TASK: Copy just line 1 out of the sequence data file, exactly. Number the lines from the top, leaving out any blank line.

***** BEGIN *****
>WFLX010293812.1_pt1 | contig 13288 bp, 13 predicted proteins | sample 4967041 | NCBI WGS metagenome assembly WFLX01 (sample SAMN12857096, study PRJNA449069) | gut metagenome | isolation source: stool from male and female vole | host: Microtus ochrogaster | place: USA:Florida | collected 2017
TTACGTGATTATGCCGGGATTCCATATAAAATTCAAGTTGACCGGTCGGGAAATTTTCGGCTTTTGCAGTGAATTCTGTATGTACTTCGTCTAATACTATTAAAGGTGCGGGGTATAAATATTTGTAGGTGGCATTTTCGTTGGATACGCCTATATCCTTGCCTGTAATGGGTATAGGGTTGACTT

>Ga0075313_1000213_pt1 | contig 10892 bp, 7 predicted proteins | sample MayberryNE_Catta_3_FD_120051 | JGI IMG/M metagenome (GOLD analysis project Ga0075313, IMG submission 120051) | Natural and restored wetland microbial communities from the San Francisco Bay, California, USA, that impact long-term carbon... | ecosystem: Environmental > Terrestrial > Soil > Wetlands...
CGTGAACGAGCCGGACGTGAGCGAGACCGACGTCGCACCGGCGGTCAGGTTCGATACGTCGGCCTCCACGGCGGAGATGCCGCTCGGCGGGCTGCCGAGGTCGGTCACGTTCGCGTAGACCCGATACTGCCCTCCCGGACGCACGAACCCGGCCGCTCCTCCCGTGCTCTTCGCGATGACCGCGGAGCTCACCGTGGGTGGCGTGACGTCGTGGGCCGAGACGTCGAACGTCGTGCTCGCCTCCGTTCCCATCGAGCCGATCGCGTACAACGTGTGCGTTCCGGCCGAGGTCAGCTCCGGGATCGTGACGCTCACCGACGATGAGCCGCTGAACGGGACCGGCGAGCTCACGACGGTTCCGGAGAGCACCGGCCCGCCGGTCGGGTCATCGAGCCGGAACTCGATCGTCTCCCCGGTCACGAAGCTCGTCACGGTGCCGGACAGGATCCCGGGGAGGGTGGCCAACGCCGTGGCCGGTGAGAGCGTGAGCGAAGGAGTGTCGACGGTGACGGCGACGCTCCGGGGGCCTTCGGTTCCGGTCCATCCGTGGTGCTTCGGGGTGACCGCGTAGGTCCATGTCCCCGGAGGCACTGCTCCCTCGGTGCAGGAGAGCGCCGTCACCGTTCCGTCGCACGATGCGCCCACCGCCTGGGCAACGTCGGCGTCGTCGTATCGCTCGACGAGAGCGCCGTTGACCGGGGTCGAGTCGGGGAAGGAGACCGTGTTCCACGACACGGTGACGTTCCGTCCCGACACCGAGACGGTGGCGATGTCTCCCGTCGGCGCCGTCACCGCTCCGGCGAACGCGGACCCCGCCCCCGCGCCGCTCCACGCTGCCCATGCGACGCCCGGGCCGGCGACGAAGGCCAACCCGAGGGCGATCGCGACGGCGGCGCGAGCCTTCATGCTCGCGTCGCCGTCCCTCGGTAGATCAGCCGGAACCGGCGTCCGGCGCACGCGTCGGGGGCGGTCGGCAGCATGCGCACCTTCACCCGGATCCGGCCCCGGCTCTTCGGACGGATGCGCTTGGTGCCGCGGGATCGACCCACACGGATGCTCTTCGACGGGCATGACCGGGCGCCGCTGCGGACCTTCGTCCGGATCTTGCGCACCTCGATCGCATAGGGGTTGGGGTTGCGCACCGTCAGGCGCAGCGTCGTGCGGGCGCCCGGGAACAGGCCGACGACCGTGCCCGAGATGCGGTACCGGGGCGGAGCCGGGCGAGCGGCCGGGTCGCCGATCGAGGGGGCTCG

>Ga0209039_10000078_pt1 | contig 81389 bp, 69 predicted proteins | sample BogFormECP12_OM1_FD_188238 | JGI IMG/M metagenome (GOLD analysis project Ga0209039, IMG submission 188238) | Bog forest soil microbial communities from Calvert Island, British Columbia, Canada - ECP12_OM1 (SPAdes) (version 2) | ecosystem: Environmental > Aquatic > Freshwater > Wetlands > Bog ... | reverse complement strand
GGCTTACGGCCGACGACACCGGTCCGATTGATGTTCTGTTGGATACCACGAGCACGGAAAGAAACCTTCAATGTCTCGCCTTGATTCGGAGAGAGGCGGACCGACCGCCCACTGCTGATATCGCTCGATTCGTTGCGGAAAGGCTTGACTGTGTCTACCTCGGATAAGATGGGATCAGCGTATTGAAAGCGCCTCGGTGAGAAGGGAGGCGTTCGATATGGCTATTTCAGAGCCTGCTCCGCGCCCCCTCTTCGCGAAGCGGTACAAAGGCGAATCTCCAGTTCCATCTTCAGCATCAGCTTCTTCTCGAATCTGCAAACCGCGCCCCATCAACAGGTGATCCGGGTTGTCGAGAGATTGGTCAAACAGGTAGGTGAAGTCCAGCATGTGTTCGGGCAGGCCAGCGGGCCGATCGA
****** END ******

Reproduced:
>WFLX010293812.1_pt1 | contig 13288 bp, 13 predicted proteins | sample 4967041 | NCBI WGS metagenome assembly WFLX01 (sample SAMN12857096, study PRJNA449069) | gut metagenome | isolation source: stool from male and female vole | host: Microtus ochrogaster | place: USA:Florida | collected 2017